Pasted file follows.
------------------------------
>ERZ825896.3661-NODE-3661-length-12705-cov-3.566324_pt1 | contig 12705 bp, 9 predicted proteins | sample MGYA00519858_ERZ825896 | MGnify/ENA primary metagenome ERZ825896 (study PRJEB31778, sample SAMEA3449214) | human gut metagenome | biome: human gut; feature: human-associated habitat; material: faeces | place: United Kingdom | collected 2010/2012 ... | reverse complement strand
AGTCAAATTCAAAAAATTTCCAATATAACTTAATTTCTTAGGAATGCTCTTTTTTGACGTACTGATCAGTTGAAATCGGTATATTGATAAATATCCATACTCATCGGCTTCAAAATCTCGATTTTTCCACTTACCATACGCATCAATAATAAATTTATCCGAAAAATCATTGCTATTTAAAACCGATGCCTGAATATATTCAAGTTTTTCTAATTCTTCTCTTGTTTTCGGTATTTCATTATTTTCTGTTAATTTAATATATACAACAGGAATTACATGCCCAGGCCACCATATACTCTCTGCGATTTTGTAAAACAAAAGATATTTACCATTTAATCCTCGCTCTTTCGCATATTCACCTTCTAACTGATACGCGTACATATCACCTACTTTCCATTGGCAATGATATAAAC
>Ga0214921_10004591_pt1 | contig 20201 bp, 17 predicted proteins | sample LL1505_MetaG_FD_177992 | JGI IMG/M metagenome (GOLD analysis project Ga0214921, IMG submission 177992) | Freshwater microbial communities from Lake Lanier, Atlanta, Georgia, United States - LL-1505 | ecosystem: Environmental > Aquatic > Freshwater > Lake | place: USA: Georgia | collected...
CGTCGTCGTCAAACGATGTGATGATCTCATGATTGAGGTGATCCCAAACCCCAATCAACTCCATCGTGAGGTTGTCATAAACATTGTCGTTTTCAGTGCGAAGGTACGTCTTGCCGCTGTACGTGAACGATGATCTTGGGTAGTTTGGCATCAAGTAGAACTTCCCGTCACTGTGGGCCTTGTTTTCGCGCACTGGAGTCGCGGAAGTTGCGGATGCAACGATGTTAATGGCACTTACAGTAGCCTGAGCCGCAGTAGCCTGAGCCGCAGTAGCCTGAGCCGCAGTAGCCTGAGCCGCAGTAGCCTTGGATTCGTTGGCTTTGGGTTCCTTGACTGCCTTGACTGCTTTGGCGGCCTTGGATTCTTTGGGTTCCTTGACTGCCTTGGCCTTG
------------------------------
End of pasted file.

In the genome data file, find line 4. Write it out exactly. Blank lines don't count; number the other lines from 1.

CGTCGTCGTCAAACGATGTGATGATCTCATGATTGAGGTGATCCCAAACCCCAATCAACTCCATCGTGAGGTTGTCATAAACATTGTCGTTTTCAGTGCGAAGGTACGTCTTGCCGCTGTACGTGAACGATGATCTTGGGTAGTTTGGCATCAAGTAGAACTTCCCGTCACTGTGGGCCTTGTTTTCGCGCACTGGAGTCGCGGAAGTTGCGGATGCAACGATGTTAATGGCACTTACAGTAGCCTGAGCCGCAGTAGCCTGAGCCGCAGTAGCCTGAGCCGCAGTAGCCTGAGCCGCAGTAGCCTTGGATTCGTTGGCTTTGGGTTCCTTGACTGCCTTGACTGCTTTGGCGGCCTTGGATTCTTTGGGTTCCTTGACTGCCTTGGCCTTG